One can easily miss moves like this, as the piece offered can be captured in two different ways, but either way White take, he cannot avoid the in-and-out shot that follows: 15.16-19?? was perhaps what White expected: 32-27 16.5-9 25-22 17.18x25 29x22 and a White win, for the man on 19 will fall. Also possible is the transposition 15.2-7!! 11x2 16.18-22!! leading to the same position as the text.

(At this point King's Row sees a clear win for Red. --Ed.)

15...25x18

15...26x17 does not change things. After 16.2-7!! 11x2 17.1-6 2x9 18.5x30 the same poition as in the game is reached. A second "sacrifice."

16.2-7!! 11x2
17.1-6 2x9

And now Red "takes them all" and ends up in a winning position.

18.5x30 28-24

18...32-27 does not help as both candidate moves I considered win easily:

A) 19.3-8 28-24 (19...27-23 20.8-11 23-18 21.16-20 18-14 and again a first position setup is reached with Red winning.) 20.8-11 24-20 21.16-19

B) Easier is 19.3-7 27-24 (19...27-23 20.7-10 28-24 21.10-15 24-20 22.15-19 20x11 23.19x26 11-7 24.26-31) 20.7-11 24-20 21.16-19

19.3-7

The other candidate move also wins: 19.3-8 24-20 (19...32-28 20.8-11 24-20 21.16-19; 19...32-27 20.8-11 27-23 21.11-15 24-20 22.15-19 20x11 23.19x26 11-7 24.26-31 7-2 25.31-26 2-7 26.26-23 7-10 27.23-18 10-6 28.18-14 6-1) 20.8-11 32-28 (20...32-27 21.16-19) 21.16-19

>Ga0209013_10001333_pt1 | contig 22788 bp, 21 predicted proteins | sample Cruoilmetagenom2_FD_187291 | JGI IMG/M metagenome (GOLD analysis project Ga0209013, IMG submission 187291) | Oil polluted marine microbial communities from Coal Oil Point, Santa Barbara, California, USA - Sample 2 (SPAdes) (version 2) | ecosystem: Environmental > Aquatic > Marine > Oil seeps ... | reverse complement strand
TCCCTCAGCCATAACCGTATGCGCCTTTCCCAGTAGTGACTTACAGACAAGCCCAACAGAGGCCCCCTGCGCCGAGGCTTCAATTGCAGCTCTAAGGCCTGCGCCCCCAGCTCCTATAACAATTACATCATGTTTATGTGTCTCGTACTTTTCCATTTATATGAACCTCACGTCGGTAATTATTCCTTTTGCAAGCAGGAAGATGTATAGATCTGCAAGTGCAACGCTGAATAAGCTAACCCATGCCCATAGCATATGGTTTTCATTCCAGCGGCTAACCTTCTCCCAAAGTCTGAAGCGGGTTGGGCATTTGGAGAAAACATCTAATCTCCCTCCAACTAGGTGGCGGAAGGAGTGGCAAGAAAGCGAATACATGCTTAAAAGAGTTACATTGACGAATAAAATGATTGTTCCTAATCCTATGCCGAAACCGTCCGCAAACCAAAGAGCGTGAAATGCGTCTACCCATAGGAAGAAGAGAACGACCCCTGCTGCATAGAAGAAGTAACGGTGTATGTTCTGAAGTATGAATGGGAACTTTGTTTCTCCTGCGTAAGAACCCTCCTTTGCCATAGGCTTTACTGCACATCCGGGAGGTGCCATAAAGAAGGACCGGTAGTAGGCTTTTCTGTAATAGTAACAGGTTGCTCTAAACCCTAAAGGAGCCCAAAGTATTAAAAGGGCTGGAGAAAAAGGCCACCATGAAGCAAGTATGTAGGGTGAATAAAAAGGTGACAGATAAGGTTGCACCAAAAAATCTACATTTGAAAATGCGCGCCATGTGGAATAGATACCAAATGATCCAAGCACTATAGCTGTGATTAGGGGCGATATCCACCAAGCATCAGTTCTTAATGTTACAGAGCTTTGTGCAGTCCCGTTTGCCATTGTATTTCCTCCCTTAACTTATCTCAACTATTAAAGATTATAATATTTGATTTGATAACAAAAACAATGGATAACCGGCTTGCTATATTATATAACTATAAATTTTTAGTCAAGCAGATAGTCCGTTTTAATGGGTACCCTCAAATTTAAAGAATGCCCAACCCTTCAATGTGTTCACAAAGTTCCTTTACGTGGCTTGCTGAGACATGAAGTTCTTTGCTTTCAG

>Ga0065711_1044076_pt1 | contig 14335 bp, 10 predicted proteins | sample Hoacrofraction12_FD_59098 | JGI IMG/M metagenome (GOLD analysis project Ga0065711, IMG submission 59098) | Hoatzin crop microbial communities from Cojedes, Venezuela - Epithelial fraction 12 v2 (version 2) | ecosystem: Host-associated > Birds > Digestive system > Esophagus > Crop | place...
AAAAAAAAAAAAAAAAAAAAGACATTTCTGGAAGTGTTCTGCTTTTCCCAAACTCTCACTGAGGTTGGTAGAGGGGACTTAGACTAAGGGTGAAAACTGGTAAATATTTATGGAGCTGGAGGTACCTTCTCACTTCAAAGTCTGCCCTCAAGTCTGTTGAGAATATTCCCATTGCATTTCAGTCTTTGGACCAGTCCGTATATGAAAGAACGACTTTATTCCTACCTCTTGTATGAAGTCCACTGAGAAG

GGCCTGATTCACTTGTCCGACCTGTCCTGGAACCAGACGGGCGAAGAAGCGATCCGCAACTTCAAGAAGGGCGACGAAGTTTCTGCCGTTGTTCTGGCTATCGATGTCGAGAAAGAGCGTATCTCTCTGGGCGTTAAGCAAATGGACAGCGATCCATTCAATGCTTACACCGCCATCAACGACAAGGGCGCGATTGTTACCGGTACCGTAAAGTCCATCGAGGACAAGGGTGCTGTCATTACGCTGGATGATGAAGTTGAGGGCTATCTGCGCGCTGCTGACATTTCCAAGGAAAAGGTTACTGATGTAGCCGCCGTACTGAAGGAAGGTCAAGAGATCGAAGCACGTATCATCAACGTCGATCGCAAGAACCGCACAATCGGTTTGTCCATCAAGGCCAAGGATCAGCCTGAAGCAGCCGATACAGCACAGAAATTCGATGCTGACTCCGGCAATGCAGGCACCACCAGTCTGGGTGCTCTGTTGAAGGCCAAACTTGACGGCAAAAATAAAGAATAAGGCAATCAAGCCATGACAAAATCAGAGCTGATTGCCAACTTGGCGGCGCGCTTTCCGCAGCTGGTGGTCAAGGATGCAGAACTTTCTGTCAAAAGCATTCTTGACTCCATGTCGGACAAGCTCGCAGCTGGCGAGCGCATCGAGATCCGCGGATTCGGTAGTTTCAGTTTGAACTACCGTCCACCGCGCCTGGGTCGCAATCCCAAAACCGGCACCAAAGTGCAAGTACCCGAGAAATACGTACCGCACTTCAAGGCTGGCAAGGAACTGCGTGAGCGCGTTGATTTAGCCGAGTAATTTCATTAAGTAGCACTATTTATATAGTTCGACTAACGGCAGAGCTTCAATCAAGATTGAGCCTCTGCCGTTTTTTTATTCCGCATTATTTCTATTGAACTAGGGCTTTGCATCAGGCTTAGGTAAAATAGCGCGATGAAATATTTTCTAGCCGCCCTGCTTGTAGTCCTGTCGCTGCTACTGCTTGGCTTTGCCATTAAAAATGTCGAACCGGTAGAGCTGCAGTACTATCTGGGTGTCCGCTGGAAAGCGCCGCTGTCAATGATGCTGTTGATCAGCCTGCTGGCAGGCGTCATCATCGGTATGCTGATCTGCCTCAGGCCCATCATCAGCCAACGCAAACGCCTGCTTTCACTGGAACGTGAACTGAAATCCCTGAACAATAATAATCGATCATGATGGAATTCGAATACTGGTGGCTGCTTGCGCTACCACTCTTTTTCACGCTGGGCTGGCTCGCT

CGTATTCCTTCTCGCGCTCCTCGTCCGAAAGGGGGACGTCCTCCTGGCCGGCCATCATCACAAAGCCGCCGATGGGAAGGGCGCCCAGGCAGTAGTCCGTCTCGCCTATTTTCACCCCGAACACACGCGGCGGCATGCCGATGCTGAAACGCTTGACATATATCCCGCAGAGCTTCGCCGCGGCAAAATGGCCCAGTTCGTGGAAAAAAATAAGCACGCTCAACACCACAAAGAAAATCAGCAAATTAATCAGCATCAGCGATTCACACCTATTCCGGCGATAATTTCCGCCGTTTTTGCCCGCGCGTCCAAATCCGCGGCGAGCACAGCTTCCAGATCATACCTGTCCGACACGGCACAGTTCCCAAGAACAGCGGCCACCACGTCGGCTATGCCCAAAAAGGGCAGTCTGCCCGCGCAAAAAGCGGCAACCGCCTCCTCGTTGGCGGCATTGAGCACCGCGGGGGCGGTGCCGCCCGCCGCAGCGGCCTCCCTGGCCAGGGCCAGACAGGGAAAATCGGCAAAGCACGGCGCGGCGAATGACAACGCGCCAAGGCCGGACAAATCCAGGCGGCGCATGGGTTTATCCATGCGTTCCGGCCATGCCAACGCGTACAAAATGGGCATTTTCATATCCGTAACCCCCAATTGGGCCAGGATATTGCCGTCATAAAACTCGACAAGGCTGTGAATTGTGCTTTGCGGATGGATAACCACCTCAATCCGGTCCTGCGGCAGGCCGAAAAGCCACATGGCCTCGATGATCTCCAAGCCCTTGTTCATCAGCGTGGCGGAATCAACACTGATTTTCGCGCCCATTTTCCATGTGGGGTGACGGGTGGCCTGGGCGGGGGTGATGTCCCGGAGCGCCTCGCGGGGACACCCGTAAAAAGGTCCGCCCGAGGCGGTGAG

19...32-27

19...24-20 makes matters easier: 20.7-11 32-27 21.16-19 and Red wins all the pieces.

20.7-11 27-23
21.11-15

Now White is lucky not to lose immediately, avoiding zugzwang, but all he gets is a technically lost endgame. (King's Row prefers 30-26 or 16-20 here but the outcome isn't changed. --Ed.)

21. ...24-20
22.15-19 20x11
23.19x26 11-7
24.26-31

And my opponent, knowing First Postion, resigned and congratulated me.

I wish all players on It's Your Turn would be fair enough to resign when they know that a loss is inevitable!

(The Editors thank Ingo for sending us this fine game and analysis.)

06/22/05 - Category: Games - Printer friendly version